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- An elusive echidna named as Zaglossus attenboroughi, feared extinct after disappearing for six decades has been rediscovered in a remote part of Indonesia.
- The Zaglossus attenboroughi, a kind of long-beaked echidna named for famed British naturalist David Attenborough, had last been seen in 1961.
- Echidnas are nocturnal and shy, making them difficult to find at the best of times, and the Attenborough long-beaked echidna has never been recorded outside the extremely remote Cyclops Mountains of Indonesia's Papua region.
- Attenborough's long-beaked echidna (Zaglossus attenboroughi), also known as Sir David's long-beaked echidna or the Cyclops long-beaked echidna, is one of three species from the genus Zaglossus that inhabits the island of New Guinea.
- It lives in the Cyclops Mountains, which are near the cities of Sentani and Jayapura in the Indonesian province of Papua. It is named in honour of naturalist Sir David Attenborough.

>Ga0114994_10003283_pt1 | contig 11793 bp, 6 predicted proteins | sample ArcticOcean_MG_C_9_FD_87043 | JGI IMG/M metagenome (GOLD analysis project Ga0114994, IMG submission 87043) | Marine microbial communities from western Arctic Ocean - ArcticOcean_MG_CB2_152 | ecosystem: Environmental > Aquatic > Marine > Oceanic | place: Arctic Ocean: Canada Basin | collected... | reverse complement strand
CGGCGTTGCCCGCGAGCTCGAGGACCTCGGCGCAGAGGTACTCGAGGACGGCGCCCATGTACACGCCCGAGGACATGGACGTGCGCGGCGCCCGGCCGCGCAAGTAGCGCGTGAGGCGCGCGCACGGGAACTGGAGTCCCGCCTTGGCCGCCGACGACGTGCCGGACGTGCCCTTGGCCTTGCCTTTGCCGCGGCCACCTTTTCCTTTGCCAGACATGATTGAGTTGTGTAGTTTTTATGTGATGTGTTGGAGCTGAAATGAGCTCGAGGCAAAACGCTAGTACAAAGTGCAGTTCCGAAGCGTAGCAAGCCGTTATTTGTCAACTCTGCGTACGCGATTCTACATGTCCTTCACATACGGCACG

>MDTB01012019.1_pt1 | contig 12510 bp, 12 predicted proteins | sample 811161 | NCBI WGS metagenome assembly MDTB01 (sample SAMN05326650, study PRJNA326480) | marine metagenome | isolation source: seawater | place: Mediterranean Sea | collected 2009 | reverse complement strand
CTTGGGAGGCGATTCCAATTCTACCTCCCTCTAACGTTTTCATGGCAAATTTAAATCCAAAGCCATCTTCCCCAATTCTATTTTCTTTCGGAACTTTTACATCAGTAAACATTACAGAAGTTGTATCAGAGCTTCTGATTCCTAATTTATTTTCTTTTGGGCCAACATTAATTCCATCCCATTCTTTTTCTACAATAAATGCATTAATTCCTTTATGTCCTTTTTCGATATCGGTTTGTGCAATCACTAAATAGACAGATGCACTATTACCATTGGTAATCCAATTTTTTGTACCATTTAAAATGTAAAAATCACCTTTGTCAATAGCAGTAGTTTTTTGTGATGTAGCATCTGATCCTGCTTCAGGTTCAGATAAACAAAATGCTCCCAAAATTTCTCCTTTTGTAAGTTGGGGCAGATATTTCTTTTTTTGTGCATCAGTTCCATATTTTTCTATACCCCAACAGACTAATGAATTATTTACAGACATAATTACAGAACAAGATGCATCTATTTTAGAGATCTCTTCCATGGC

- It is currently classified as critically endangered by the IUCN.
- It is the smallest member of the genus Zaglossus, being closer in size to the short-beaked echidna (Tachyglossus aculeatus).
- The male is larger than the female, further differentiated by the spurs on its hind legs.
- The long-beaked echidna is not a social animal, and it comes together with its own kind only once a year, in July, to mate.
- During the reproduction stage, the female lays the eggs after about eight days, with the offspring staying in their mother's pouch for around eight weeks or until their spines develop.
- The creature is nocturnal; it rolls up into a spiny ball when it feels threatened, resembling the behavior of a hedgehog.
- It weighs from 5 to 10 kilograms (11 to 22 lb).
- The diet of Sir David's long-beaked echidna consists of earthworms, termites, insect larvae, and ants.
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